Conclusions

The rate of syphilis declined to a historic low in 2000. However, increasing syphilis cases among MSM have reversed the decade-long trend of declines in overall rates. We estimate that MSM accounted for more than 60% of reported syphilis cases in 2003. The primary challenges for syphilis elimination are to continue to reduce the incidence of syphilis in populations among whom efforts have been successful and to prevent and control syphilis among MSM. Interventions that have been relied on in previous epidemics, such as notification and treatment of partners, have not proved as effective in preventing syphilis among MSM.71,72

Local, state, and federal health officials and other partners are working together to develop, evaluate, and support new intervention strategies directed toward MSM that will be effective in reducing the incidence of syphilis. The updated National Syphilis Elimination Plan, published in 2006, included MSM among affected populations for whom specific interventions should be tailored. Key activities for controlling syphilis in MSM recommended in the 2006 syphilis elimination plan included (1) collecting and reporting data on the gender of sexual partners and the sexual preference of persons diagnosed with syphilis, (2) developing and using Internet-based interventions to engage MSM with syphilis and facilitate partner notification activities, (3) enhancing syphilis education and sexual health promotion with MSM within STD clinics and the community, (4) using provider outreach, education and mobilization to raise awareness of syphilis infection among MSM and improve the quality of clinical management, and (5) expanding access to syphilis screening for MSM at STD care facilities and in outreach settings.73 Raising awareness about the current syphilis epidemic and its implications for transmission and acquisition of HIV infection, promoting efforts to reduce high-risk sexual behaviors, and educating MSM to recognize symptoms and signs of syphilis and understand the importance of seeking medical care early in the course of infection may help minimize transmission of the disease.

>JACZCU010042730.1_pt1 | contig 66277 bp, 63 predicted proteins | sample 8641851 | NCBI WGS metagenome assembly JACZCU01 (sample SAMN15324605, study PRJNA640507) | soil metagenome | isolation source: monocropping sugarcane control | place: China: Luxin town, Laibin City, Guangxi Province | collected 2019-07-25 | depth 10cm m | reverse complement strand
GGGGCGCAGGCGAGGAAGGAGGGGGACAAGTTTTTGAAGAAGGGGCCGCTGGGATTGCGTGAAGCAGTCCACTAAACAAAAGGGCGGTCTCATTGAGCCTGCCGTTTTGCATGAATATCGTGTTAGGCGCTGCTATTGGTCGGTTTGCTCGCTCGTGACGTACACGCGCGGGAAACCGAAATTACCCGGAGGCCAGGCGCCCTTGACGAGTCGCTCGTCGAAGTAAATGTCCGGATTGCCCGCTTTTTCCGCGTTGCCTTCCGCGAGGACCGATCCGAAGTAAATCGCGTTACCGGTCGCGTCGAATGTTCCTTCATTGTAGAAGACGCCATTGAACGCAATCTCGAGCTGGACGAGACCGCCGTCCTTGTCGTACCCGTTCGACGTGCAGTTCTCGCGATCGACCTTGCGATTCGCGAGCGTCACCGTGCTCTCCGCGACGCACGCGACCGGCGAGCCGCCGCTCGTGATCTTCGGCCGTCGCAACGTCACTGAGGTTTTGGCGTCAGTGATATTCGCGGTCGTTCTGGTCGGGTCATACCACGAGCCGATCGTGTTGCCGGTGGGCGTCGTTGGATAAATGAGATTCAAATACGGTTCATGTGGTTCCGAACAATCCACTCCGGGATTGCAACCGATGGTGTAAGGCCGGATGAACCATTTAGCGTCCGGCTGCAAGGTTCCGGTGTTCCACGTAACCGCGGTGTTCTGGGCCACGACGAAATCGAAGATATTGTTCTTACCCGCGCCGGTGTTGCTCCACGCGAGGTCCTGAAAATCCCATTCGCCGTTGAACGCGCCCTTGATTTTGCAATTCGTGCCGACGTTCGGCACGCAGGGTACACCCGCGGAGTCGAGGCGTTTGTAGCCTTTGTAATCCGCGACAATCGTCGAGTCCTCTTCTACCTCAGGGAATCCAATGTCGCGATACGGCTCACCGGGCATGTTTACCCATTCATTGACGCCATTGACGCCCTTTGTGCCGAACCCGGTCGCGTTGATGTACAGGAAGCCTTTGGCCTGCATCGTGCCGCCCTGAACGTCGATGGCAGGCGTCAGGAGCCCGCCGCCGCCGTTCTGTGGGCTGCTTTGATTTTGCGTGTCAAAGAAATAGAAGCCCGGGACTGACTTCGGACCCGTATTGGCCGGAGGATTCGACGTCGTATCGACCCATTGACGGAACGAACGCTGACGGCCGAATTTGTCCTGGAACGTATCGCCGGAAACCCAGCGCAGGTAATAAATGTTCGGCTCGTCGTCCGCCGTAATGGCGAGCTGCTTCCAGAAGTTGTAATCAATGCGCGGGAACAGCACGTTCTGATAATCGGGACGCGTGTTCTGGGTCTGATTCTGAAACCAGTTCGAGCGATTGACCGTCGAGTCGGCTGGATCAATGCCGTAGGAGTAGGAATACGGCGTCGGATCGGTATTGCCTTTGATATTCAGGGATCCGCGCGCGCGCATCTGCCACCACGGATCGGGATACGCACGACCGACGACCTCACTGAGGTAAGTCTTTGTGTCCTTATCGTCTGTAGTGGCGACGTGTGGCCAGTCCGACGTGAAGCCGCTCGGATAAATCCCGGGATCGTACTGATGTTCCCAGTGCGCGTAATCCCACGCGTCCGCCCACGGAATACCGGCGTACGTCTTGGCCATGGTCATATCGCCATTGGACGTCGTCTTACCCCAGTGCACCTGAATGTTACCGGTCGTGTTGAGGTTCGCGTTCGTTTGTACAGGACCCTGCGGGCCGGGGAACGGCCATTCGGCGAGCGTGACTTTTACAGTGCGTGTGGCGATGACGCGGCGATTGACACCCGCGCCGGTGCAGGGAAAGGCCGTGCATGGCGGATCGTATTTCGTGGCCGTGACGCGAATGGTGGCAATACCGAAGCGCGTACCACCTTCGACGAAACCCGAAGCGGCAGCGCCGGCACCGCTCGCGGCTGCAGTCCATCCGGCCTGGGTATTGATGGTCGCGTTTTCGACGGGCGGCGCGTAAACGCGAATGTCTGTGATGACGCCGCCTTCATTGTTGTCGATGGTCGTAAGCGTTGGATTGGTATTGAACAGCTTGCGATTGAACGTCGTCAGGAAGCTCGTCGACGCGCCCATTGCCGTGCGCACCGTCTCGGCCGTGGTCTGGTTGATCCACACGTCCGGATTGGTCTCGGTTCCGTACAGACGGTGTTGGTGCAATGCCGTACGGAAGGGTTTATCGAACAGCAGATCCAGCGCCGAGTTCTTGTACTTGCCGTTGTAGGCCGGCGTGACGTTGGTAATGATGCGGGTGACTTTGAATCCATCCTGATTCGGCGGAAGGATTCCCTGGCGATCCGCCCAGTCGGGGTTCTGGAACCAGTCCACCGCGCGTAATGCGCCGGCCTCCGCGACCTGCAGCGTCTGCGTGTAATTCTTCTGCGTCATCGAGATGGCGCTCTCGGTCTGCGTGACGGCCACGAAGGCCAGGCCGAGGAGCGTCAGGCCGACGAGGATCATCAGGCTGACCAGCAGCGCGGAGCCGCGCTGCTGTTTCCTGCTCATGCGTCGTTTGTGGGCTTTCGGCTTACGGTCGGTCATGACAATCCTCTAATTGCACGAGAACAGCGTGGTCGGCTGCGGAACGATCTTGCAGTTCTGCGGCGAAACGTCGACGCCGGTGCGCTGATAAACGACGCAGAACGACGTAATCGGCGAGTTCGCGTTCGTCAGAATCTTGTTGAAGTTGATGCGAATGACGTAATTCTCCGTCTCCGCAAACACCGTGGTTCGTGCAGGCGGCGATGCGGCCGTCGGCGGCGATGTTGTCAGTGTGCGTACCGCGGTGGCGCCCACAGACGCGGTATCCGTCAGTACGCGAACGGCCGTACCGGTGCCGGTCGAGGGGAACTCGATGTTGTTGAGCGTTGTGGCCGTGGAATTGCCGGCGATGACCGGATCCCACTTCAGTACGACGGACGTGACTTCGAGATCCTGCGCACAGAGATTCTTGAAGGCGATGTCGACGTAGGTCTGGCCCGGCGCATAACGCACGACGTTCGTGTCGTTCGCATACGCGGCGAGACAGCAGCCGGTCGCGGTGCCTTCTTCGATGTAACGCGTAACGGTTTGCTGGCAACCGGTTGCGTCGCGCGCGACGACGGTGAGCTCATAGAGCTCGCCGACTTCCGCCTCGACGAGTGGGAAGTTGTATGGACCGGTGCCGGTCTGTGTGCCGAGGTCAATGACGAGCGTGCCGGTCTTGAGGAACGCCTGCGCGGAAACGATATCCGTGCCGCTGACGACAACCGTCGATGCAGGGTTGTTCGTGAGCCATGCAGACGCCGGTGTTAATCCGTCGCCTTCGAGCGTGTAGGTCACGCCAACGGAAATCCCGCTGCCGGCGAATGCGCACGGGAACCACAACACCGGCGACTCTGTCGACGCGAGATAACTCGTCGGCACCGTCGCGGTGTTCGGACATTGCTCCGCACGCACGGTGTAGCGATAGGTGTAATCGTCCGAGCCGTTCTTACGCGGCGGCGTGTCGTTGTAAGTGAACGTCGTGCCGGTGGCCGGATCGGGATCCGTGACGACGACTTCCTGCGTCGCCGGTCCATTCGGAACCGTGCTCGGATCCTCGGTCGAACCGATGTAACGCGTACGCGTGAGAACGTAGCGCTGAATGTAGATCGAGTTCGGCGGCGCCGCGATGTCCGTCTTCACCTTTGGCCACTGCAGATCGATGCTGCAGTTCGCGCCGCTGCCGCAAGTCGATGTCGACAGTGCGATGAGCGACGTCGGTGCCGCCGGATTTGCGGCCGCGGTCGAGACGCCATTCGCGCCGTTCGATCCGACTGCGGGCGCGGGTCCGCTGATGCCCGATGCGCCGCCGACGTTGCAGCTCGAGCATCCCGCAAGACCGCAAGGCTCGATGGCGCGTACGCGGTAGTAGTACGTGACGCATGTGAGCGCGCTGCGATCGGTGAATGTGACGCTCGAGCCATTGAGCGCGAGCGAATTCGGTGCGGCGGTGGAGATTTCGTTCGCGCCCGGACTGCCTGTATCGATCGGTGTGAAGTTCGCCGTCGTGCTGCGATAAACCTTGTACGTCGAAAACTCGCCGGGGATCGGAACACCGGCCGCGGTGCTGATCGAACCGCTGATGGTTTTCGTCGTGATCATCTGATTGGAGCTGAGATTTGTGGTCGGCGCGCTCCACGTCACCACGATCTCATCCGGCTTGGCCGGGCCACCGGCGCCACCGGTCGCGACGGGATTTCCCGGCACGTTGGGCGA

Mobilizing the MSM community to take an active role in these efforts is crucial for their success. Training providers to improve their skills in diagnosing and treating syphilis, to screen sexually active MSM routinely for syphilis and other STDs, and to screen for STDs in conjunction with HIV counseling and testing is also critical for controlling syphilis among MSM.

Table
TABLE 1— Primary and Secondary Syphilis Cases and Incidence Rates (per 100 000 Population), by Gender, Race/Ethnicity, and Region: United States, 1990, 2000, and 2003
TABLE 1— Primary and Secondary Syphilis Cases and Incidence Rates (per 100 000 Population), by Gender, Race/Ethnicity, and Region: United States, 1990, 2000, and 2003
 1990, No. (Rate)2000, No. (Rate)2003, No. (Rate)
 MenWomenTotalMenWomenTotalMenWomenTotal
Race/ethnicity
    White2 983 (3.3)1 910 (2.0)4 893 (2.6)698 (0.7)385 (0.4)1 083 (0.5)2 783 (2.8)227 (0.2)3 010 (1.5)
    African American22 821 (165.8)18 791 (122.0)41 612 (142.8)2 369 (14.2)1 864 (10.1)4 233 (12.0)2 005 (11.5)805 (4.2)2 811 (7.7)
    Hispanic2 366 (20.8)1 109 (10.1)3 475 (15.2)405 (2.2)162 (0.9)567 (1.6)1 001 (4.9)159 (0.8)1 160 (3.0)
    Asian/Pacific Islander76 (2.1)37 (1.0)113 (1.6)29 (0.5)8 (0.1)37 (0.3)119 (1.9)8 (0.1)127 (1.0)
    American Indian50 (5.2)57 (5.8)107 (6.0)26 (2.2)26 (2.2)52 (2.2)50 (4.2)19 (1.5)69 (2.8)
Regiona
    Northeast6 354 (25.9)5 014 (19.0)11 368 (22.3)278 (1.1)93 (0.3)371 (0.7)1 014 (3.8)122 (0.4)1 137 (2.1)